The photography is abundant – and although in other books it might be considered filler, in this case it serves the narrative exceptionally well: it satiates the curiosity of what’s happened to many of the landmarks mentioned in the writing, transporting the reader from Storm Thorgerson’s surreal visuals of a Cambridge childhood to a more visceral, and realistic perspective. This is an important step in constructing a clearer context for the history that shaped all these creative minds.


In addition to the personal dimensions and obscure landmarks we learn about in High Hopes, there are a number of broader historical milestones that are especially interesting – and although many of these are recorded in a number of other publications (including some of Povey’s previous books) they are all collected here with a focus on this specific period in Gilmour’s life in a more expansive perspective.


Revisiting Gilmour’s parents’ history in the United States and the personal cultural impact this may have had on a young Gilmour, Gilmour’s (likely) first attendance of a Pink Floyd show, documentation of an earlier invitation for him to join the band and of those the band had entertained recruiting before officially adding him later on, e.g., Jeff Beck, makes this an entertaining and engaging thread. It’s also fascinating to read about Gilmour’s busking in France, his run-ins with the law, and Claude Picasso’s (son of Pablo) subsequent rescue efforts – these type of things add colour to our otherwise limited knowledge of Gilmour’s early years.


The book provides additional narrative on Barrett’s role as the nexus between Waters and Gilmour in social circles (though it remains uncertain when they first met). It’s always interesting to revisit the brief period when the band was a five-man band – a period that apparently only lasted eight days.


One particularly notable thing, for those that are keen to visit the locations where this history unfolded, is the level of detail on the geographic points where Gilmour’s destiny, serendipity, and fate ushered him toward Pink Floyd: it isn’t uncommon for a music fan to revisit the site of great concert they attended at some point, for example; how many of you reading this haven’t stood in an empty Los Angeles Forum, Red Rocks Amphitheatre, Radio City Music Hall, or the Royal Albert Hall - or even the smallest performance space at a club or university union where you witnessed a great and perhaps even historically significant show, and felt the spectre of those events and the energy of those that once stood there with you witnessing that moment? A similar satisfaction settles upon us when we visit the geographic points where these bands and these artists honed their skills: it’s hard not to visit one of these places and ponder the forces and influences that coalesced there to shape the minds that created those albums you (and the rest of the world) have heard over and over. It would be a shame to lose track of these geographic and historical landmarks.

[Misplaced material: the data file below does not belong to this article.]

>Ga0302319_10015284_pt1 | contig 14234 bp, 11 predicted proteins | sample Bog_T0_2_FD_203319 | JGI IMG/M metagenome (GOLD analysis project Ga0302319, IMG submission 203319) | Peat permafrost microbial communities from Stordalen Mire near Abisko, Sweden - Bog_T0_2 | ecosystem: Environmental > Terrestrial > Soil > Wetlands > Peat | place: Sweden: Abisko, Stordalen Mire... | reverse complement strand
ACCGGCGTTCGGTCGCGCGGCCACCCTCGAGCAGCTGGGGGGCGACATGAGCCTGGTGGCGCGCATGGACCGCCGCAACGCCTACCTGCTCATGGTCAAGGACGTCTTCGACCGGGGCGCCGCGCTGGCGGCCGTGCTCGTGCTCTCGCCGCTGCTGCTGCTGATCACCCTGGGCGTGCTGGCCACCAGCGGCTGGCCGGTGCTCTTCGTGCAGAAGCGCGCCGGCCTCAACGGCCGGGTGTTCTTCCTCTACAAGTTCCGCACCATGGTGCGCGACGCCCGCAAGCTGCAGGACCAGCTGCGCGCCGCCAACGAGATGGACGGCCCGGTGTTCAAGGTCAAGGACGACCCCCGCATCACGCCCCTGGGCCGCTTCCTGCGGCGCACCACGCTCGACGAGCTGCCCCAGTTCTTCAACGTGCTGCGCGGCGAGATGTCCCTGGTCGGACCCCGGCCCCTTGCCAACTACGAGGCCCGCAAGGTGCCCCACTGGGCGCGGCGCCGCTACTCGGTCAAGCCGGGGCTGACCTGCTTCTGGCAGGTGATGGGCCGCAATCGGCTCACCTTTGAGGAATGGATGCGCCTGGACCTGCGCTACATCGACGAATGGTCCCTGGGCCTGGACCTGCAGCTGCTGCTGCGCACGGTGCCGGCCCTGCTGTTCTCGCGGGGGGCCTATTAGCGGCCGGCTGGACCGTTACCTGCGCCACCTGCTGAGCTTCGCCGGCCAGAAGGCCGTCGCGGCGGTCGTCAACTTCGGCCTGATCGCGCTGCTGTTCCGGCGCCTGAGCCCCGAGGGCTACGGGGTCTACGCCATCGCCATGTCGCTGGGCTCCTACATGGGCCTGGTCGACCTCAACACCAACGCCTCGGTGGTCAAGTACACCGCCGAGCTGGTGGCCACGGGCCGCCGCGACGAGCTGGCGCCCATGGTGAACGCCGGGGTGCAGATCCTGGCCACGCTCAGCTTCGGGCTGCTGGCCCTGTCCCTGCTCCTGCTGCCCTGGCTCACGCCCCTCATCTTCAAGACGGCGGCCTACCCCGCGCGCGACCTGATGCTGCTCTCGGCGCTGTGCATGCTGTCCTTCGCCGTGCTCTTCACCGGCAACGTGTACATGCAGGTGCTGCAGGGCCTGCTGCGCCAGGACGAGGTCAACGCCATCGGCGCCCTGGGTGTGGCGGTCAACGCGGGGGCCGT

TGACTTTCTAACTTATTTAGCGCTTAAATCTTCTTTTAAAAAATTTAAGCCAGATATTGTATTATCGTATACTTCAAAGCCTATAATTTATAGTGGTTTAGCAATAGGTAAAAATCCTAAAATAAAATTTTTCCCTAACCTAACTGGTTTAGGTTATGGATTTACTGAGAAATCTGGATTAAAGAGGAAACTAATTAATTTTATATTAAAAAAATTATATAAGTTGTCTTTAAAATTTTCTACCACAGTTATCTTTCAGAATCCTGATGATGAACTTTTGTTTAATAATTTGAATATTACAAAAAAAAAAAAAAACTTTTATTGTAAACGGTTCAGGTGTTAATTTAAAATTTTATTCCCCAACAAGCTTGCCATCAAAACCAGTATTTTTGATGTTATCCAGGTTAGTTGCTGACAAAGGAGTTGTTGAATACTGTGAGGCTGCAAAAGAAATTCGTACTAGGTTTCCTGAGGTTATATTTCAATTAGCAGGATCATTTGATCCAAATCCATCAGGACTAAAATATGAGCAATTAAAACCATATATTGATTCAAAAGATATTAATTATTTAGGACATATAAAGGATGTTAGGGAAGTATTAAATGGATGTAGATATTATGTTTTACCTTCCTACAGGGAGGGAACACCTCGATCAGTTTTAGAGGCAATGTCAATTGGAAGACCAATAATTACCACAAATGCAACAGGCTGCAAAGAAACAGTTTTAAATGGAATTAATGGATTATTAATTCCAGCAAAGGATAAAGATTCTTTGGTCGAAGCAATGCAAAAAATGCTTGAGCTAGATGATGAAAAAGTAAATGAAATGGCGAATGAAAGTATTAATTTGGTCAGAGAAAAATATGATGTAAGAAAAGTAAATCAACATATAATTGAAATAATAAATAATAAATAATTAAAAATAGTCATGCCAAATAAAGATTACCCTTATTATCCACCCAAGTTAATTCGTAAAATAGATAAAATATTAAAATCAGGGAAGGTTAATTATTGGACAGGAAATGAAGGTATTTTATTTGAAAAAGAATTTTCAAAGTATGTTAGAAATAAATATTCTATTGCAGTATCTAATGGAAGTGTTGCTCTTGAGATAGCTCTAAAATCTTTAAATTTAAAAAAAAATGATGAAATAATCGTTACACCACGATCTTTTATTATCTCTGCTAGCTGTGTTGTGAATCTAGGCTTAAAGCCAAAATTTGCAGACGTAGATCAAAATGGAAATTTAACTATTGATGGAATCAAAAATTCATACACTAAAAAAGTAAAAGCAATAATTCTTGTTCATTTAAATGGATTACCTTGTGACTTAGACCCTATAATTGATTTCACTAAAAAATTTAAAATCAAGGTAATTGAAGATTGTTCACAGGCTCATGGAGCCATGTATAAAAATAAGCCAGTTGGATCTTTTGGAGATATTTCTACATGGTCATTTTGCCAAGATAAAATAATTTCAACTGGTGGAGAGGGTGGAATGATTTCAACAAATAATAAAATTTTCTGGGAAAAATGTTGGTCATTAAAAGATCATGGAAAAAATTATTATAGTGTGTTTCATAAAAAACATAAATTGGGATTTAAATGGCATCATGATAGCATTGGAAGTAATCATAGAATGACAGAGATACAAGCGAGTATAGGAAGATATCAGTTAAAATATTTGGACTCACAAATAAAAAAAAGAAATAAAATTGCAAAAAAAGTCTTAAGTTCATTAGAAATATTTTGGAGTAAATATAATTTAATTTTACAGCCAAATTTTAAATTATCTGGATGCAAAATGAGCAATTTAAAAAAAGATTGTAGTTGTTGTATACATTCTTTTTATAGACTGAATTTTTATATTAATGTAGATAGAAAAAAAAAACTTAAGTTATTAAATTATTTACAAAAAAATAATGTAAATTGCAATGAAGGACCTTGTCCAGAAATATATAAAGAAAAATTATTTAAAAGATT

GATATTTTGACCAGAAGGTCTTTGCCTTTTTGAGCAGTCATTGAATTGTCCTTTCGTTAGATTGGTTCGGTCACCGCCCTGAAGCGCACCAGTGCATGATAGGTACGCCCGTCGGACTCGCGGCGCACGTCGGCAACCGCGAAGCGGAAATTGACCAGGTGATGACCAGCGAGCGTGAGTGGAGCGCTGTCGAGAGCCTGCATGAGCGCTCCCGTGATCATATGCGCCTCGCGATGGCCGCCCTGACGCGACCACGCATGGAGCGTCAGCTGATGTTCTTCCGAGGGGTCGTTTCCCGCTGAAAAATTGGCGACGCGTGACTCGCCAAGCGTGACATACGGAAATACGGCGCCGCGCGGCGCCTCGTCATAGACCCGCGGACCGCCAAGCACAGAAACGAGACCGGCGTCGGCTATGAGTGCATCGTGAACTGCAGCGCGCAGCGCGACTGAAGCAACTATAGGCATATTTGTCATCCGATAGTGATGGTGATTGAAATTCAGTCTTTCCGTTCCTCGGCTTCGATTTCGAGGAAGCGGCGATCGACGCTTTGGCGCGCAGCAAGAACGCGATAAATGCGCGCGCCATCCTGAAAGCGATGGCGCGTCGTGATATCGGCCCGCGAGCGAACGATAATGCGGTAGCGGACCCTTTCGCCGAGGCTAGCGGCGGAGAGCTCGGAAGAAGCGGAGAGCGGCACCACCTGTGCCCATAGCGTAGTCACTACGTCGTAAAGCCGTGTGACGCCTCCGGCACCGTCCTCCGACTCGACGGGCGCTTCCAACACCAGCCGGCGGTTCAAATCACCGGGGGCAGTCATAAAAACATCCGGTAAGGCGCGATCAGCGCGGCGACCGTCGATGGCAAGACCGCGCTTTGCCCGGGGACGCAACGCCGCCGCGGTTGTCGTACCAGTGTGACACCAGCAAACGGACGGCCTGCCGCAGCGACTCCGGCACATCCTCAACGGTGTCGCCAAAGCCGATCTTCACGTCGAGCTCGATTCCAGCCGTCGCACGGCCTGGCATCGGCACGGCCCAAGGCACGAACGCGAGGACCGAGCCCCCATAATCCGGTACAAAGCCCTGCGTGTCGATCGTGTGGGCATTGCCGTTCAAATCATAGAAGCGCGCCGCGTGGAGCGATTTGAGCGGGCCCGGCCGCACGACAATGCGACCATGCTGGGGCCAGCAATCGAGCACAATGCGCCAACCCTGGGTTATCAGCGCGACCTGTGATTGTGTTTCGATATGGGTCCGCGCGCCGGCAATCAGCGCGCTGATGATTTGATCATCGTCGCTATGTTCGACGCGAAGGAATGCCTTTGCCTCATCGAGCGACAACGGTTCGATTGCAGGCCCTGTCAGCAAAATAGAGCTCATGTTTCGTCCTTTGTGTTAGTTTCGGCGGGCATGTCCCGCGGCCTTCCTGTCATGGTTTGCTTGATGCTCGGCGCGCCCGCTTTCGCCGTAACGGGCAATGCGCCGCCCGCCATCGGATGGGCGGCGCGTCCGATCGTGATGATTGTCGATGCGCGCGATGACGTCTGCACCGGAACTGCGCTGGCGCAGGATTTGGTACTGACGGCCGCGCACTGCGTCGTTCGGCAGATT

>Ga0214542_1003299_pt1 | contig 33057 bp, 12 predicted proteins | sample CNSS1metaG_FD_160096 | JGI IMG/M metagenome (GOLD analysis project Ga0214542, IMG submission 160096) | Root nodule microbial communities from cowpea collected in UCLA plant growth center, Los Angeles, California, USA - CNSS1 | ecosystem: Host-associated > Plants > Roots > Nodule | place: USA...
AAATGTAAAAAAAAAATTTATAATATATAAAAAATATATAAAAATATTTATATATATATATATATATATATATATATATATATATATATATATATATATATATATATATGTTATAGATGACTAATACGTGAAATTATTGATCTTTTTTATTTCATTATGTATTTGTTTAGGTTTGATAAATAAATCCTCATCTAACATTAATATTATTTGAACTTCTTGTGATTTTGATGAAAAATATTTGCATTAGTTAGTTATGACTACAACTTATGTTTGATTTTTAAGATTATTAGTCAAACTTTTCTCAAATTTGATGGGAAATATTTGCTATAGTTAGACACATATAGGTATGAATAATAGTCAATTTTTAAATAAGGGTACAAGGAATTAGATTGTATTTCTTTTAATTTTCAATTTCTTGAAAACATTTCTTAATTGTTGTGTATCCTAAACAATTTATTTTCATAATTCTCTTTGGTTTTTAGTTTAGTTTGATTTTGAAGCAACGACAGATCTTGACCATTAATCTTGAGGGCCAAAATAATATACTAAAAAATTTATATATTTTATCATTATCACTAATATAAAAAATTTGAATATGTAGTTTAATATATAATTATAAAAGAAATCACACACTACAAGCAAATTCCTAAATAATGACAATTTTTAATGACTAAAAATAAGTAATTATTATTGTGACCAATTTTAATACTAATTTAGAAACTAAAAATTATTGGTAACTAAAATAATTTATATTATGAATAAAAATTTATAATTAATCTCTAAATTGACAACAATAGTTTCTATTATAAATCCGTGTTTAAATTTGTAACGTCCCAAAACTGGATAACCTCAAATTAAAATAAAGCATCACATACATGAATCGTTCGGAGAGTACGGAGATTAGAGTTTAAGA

The intersections of these historical characters, places, and cultural elements are too important to leave unrecorded. High Hopes does a great job preserving this history.


Though musicians can be a reclusive bunch, and Gilmour has often come across that way, this is the type of respectful and historically rich work musicians should appreciate: while they might find this obsession over detail excessive, this volume is evidence that, as time moves on, the ability to record these things becomes more fragile. In this case, a lot of what is documented pre-dates an abundant availability of video footage – the type we take for granted these days.


This type of documentation will be of value to Gilmour’s posterity, at a minimum. But given Pink Floyd’s impact on music history, there’s no doubt its value far exceeds that. Since only 500 copies of this book have been printed, let’s hope they land in the right, resourceful hands and that they contribute to the preservation of an important history that transcends any one person.


Even Fred’s.

For more information on High Hopes, visit www.mindheadpublishing.co.uk.